Vienna – Vienna is known for the production of well-balanced, amber lagers. Vienna has water that contains low levels of sodium and chloride but has a relatively high level of overall hardness. It also has a relatively high sulfate content that helps contribute to a dry finish and can help accentuate the nuttiness of the slightly more highly-kilned malts that are associated with this kind of beer.
Munich – Munich is a city that is known for its dunkles, bocks, märzens and Oktoberfest. The smooth flavours of these types of beer generally have a distinctively sweeter, malty profile that results from effectively using darker malts to balance the acidifying characteristics associated with the carbonate in the mashing and brewing waters. The relatively low sulphur content of Munich’s water enables hop bitterness to be mellow and allows the malt to dominate the flavour profile.
London – London is historically known for its bitters, milds and porters. London water varies from district to district but is exemplified by low calcium, moderate carbonates, high sodium and high chloride content. Water with moderate carbonates and high levels of sodium and chloride are well-suited for brewing smooth, dark, balanced beers that are exemplified by styles such as milds and porters. The sodium also accentuated the sweetness of porter.
Edinburgh – Edinburgh is famous for Scottish ale. This style of beer is a ruby-red, dark, sweet, malty beer with a mellow, slight hop finish. The water of Edinburgh is very similar to that of London, but has a slightly higher bicarbonate and sulfate content. This type of water is ideal for a beer with lots of malt body and enables the beer to be perceived as balanced even though only a small amount of hops are used in the brewing process.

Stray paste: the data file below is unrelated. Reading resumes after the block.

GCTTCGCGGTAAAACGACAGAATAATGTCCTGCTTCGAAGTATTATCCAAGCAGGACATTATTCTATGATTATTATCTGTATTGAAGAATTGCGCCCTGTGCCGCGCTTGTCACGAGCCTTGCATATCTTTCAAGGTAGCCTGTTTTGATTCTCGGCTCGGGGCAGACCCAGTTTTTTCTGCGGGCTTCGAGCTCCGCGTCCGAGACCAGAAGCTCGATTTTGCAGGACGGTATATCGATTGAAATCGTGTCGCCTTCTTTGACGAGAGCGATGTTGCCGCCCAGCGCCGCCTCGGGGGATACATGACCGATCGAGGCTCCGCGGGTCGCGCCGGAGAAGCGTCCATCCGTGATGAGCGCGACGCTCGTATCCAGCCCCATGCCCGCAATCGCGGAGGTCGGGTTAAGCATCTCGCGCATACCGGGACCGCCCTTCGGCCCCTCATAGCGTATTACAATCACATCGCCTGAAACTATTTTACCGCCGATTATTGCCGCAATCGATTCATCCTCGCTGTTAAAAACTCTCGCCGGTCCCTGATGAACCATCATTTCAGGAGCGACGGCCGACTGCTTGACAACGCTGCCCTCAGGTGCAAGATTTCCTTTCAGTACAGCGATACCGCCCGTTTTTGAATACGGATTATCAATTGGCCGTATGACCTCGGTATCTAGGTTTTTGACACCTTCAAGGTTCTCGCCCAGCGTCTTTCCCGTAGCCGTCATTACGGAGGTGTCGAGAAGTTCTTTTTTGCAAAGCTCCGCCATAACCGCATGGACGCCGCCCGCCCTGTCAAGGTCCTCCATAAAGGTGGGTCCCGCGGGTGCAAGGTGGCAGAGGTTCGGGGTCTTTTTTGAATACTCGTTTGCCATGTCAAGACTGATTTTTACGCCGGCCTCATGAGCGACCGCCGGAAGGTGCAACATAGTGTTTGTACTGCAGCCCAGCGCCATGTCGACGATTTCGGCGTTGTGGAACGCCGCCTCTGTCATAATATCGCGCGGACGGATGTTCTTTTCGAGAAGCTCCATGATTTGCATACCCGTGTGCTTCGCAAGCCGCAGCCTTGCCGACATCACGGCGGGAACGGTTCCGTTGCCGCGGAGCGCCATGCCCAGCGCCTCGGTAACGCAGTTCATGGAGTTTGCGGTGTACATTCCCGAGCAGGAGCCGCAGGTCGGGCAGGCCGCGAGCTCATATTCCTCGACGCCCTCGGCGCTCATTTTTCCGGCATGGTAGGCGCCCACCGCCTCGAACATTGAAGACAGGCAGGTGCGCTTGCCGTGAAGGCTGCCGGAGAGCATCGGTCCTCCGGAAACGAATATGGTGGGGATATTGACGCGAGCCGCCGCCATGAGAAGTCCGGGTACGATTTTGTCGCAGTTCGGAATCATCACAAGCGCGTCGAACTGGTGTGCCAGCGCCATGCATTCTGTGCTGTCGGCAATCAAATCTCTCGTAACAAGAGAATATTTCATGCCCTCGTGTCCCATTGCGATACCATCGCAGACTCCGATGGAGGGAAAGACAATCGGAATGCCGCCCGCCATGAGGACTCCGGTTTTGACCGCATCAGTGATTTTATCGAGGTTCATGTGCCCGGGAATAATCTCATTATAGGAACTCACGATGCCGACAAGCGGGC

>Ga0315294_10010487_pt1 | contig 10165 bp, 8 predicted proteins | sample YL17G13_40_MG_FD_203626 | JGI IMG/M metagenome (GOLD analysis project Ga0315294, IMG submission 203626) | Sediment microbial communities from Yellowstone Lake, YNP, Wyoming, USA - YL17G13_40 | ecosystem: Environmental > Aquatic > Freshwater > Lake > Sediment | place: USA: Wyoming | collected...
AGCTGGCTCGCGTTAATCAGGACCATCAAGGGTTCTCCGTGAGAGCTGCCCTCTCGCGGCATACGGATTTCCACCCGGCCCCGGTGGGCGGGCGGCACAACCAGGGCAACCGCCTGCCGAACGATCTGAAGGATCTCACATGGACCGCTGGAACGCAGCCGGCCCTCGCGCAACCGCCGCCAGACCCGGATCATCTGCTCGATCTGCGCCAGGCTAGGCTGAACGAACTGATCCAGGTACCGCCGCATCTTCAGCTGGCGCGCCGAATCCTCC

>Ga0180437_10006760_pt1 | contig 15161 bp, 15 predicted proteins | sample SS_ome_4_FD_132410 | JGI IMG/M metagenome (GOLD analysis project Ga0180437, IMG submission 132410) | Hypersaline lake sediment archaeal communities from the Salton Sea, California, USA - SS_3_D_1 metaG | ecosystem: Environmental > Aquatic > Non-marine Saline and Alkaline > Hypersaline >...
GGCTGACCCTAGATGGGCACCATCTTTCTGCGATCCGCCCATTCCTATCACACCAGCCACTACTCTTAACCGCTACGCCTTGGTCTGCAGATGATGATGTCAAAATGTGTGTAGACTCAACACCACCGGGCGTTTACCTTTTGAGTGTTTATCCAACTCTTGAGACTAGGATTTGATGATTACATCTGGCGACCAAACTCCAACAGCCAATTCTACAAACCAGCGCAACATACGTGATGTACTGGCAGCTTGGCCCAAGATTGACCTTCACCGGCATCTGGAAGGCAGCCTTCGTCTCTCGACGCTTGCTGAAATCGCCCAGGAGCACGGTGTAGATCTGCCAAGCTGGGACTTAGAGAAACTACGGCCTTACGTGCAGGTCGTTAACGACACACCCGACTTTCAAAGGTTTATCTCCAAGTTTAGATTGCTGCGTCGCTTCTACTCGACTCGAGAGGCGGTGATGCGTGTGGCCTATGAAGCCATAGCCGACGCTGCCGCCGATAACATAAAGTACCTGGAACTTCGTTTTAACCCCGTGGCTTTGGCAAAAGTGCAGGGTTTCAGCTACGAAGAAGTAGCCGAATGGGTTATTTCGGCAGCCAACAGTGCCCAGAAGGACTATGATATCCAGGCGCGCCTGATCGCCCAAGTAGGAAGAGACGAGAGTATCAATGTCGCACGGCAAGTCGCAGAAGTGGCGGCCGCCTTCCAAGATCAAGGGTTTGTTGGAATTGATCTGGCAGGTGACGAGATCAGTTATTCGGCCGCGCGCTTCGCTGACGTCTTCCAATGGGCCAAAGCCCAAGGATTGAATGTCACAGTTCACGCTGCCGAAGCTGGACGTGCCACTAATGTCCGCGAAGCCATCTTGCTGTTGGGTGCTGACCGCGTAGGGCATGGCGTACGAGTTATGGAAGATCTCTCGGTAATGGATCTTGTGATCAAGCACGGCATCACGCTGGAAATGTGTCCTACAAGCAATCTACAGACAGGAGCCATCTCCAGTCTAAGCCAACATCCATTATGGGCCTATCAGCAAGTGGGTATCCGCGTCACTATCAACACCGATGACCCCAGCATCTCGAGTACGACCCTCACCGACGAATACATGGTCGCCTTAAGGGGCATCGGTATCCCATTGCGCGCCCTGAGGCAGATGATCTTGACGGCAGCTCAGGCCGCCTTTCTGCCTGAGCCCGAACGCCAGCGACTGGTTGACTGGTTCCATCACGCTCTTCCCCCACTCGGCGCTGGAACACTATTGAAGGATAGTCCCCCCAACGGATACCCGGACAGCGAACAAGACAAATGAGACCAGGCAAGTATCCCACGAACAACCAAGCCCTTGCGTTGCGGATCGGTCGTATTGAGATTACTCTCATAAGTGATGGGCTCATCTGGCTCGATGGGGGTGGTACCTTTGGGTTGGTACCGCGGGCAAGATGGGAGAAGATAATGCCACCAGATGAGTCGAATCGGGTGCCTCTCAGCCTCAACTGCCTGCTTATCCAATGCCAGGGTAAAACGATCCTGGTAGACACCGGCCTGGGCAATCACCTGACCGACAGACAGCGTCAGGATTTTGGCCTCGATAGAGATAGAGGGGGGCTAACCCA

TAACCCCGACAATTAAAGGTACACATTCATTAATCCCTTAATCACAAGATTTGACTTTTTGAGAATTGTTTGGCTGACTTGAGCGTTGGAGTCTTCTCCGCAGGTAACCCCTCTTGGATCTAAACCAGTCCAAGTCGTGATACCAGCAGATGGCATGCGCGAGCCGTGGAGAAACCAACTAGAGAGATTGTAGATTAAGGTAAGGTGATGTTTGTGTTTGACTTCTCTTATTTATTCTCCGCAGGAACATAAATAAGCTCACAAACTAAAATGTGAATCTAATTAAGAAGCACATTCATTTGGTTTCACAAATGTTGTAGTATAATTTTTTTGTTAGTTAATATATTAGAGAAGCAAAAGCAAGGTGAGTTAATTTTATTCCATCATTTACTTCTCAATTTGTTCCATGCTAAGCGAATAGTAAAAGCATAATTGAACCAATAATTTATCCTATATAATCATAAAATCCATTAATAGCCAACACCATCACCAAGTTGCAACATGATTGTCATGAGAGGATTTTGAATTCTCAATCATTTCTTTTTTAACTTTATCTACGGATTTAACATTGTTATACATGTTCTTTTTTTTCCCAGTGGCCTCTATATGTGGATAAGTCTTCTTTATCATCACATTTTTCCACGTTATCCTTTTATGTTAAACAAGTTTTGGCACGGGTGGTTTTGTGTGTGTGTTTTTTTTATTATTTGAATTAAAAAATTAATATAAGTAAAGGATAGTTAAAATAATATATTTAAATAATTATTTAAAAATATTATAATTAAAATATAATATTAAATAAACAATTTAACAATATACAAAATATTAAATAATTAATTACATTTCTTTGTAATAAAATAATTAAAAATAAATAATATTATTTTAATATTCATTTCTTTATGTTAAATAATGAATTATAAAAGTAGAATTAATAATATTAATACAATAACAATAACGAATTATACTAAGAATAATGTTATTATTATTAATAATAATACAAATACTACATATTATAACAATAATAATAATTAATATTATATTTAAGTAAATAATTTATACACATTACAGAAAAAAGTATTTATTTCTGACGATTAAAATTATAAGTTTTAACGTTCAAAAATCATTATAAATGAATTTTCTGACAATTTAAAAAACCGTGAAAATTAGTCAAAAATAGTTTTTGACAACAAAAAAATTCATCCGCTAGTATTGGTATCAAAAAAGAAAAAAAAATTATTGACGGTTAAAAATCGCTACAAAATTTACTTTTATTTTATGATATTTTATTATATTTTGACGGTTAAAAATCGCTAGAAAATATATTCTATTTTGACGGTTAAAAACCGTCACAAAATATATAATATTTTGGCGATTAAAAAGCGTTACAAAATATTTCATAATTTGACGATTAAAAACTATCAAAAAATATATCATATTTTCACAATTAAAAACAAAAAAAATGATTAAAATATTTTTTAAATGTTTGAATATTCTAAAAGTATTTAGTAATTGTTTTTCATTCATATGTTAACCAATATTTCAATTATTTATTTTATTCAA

Burton-on-Trent – Burton-on-Trent is known for India pale ale. The water of Burton-on-Trent is very high in calcium and sulfates and relatively low in sodium. The high level of sulfate and low sodium level is ideal for the production of a beer with assertive hop bitterness like an India Pale Ale.
Dublin – Dublin is famous for dry stouts. Dublin water has the highest concentration of bicarbonates of any of the famous brewing centers within the British Isles. This extremely high bicarbonate content is perfect for producing beers that require the use of the highly acidic, dark, roasted malts that define the stout style. Relatively low levels of sodium, chloride, and sulfate allow hop bitterness to unobtrusively balance all of the roasty goodness.
How Dissolved Substances Influence Beer
All brewing water contains dissolved ions that influence various steps in the brewing process and have an impact on the final flavor of the finished beer. Adjusting the concentrations of these substances allows a brewer to customize the brewing water to match that of a historical brewing centre, or to produce brewing water that is ideally suited for the production of a beer with particular characteristics. Table 2 below provides an overview of how various dissolved ions impact beer.
Table 2: How dissolved ions impact beer
(varies by style)
|For flavor: 5-200 ppm. |
For mash and sparge water: 80-100 ppm
|Calcium is the primary contributor to hardness of water and is a very important mineral in the brewing process. It plays critical role for enzymes in the mashing step of the brewing process. Calcium can react with phosphates and form precipitates that lower the pH of the mash. The lower pH environment is necessary for optimal activity of alpha-amylase, beta-amylase, and proteolytic enzymes.